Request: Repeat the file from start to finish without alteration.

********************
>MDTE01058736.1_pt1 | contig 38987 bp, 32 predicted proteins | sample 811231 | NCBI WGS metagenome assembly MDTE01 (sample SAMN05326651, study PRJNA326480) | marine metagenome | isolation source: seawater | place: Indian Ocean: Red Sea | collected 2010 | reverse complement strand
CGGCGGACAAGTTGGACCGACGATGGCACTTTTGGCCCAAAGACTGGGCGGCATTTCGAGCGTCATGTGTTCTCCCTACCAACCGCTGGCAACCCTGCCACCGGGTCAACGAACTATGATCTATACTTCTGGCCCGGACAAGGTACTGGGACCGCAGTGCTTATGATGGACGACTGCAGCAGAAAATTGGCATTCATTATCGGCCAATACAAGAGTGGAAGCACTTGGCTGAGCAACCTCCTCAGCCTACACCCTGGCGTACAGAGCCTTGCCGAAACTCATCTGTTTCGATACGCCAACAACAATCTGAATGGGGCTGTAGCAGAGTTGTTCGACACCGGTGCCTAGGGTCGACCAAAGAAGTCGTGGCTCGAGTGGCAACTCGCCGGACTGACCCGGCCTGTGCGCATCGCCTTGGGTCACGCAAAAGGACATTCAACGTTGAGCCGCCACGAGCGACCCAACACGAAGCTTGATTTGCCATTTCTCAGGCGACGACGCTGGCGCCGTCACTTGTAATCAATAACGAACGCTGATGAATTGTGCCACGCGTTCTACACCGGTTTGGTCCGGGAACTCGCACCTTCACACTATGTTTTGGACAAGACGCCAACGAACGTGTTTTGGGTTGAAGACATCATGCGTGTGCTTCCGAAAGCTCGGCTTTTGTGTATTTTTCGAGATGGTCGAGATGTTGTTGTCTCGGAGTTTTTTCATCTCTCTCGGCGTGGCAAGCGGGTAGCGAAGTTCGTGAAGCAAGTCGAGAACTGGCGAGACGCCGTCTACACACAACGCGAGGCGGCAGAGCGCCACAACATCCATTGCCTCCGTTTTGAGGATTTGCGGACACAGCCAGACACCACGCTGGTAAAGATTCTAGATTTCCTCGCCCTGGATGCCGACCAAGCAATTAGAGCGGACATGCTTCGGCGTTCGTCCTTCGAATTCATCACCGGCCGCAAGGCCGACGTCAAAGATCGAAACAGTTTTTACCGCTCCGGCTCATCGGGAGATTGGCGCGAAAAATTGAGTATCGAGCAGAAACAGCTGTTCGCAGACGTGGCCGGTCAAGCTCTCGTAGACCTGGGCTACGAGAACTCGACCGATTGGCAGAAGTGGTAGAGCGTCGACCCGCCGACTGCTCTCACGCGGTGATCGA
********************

>MDTE01058736.1_pt1 | contig 38987 bp, 32 predicted proteins | sample 811231 | NCBI WGS metagenome assembly MDTE01 (sample SAMN05326651, study PRJNA326480) | marine metagenome | isolation source: seawater | place: Indian Ocean: Red Sea | collected 2010 | reverse complement strand
CGGCGGACAAGTTGGACCGACGATGGCACTTTTGGCCCAAAGACTGGGCGGCATTTCGAGCGTCATGTGTTCTCCCTACCAACCGCTGGCAACCCTGCCACCGGGTCAACGAACTATGATCTATACTTCTGGCCCGGACAAGGTACTGGGACCGCAGTGCTTATGATGGACGACTGCAGCAGAAAATTGGCATTCATTATCGGCCAATACAAGAGTGGAAGCACTTGGCTGAGCAACCTCCTCAGCCTACACCCTGGCGTACAGAGCCTTGCCGAAACTCATCTGTTTCGATACGCCAACAACAATCTGAATGGGGCTGTAGCAGAGTTGTTCGACACCGGTGCCTAGGGTCGACCAAAGAAGTCGTGGCTCGAGTGGCAACTCGCCGGACTGACCCGGCCTGTGCGCATCGCCTTGGGTCACGCAAAAGGACATTCAACGTTGAGCCGCCACGAGCGACCCAACACGAAGCTTGATTTGCCATTTCTCAGGCGACGACGCTGGCGCCGTCACTTGTAATCAATAACGAACGCTGATGAATTGTGCCACGCGTTCTACACCGGTTTGGTCCGGGAACTCGCACCTTCACACTATGTTTTGGACAAGACGCCAACGAACGTGTTTTGGGTTGAAGACATCATGCGTGTGCTTCCGAAAGCTCGGCTTTTGTGTATTTTTCGAGATGGTCGAGATGTTGTTGTCTCGGAGTTTTTTCATCTCTCTCGGCGTGGCAAGCGGGTAGCGAAGTTCGTGAAGCAAGTCGAGAACTGGCGAGACGCCGTCTACACACAACGCGAGGCGGCAGAGCGCCACAACATCCATTGCCTCCGTTTTGAGGATTTGCGGACACAGCCAGACACCACGCTGGTAAAGATTCTAGATTTCCTCGCCCTGGATGCCGACCAAGCAATTAGAGCGGACATGCTTCGGCGTTCGTCCTTCGAATTCATCACCGGCCGCAAGGCCGACGTCAAAGATCGAAACAGTTTTTACCGCTCCGGCTCATCGGGAGATTGGCGCGAAAAATTGAGTATCGAGCAGAAACAGCTGTTCGCAGACGTGGCCGGTCAAGCTCTCGTAGACCTGGGCTACGAGAACTCGACCGATTGGCAGAAGTGGTAGAGCGTCGACCCGCCGACTGCTCTCACGCGGTGATCGA